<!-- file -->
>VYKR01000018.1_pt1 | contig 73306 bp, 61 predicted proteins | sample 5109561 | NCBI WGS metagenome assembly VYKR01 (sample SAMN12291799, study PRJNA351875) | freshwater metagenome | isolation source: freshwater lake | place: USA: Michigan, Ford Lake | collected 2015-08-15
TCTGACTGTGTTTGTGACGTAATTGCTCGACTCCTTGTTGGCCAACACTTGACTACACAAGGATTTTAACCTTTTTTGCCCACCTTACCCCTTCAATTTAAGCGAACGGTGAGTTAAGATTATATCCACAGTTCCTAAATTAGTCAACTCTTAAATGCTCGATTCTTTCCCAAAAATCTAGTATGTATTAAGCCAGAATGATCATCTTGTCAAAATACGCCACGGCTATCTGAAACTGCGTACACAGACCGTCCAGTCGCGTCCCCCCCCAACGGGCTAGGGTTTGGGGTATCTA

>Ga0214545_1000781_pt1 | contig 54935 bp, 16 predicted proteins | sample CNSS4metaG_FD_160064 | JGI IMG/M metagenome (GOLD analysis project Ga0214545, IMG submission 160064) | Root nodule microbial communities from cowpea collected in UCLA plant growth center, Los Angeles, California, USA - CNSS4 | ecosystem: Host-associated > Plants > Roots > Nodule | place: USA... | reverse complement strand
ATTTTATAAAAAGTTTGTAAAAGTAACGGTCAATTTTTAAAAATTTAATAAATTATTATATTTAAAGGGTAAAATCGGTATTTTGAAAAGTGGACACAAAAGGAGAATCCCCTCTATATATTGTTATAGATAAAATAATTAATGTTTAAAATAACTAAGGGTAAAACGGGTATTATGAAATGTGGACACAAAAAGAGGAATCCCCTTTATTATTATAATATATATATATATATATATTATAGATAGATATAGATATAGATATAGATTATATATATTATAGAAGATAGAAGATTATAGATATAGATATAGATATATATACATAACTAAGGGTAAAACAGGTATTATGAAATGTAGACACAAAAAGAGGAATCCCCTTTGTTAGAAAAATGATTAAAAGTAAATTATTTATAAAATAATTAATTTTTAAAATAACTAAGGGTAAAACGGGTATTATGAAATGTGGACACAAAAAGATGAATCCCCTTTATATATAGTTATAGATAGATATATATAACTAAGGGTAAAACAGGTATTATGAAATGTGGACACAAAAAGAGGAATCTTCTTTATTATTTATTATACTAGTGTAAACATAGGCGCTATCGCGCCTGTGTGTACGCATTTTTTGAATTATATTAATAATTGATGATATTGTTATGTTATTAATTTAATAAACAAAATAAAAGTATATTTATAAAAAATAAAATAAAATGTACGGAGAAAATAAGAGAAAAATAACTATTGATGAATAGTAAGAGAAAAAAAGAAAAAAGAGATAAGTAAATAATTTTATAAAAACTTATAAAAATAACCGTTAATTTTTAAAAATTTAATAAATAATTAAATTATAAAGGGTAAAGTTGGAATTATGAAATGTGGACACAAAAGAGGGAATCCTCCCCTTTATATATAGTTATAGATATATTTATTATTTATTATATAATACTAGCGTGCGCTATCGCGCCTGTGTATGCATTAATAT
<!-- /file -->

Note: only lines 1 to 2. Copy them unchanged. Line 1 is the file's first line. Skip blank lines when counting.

>VYKR01000018.1_pt1 | contig 73306 bp, 61 predicted proteins | sample 5109561 | NCBI WGS metagenome assembly VYKR01 (sample SAMN12291799, study PRJNA351875) | freshwater metagenome | isolation source: freshwater lake | place: USA: Michigan, Ford Lake | collected 2015-08-15
TCTGACTGTGTTTGTGACGTAATTGCTCGACTCCTTGTTGGCCAACACTTGACTACACAAGGATTTTAACCTTTTTTGCCCACCTTACCCCTTCAATTTAAGCGAACGGTGAGTTAAGATTATATCCACAGTTCCTAAATTAGTCAACTCTTAAATGCTCGATTCTTTCCCAAAAATCTAGTATGTATTAAGCCAGAATGATCATCTTGTCAAAATACGCCACGGCTATCTGAAACTGCGTACACAGACCGTCCAGTCGCGTCCCCCCCCAACGGGCTAGGGTTTGGGGTATCTA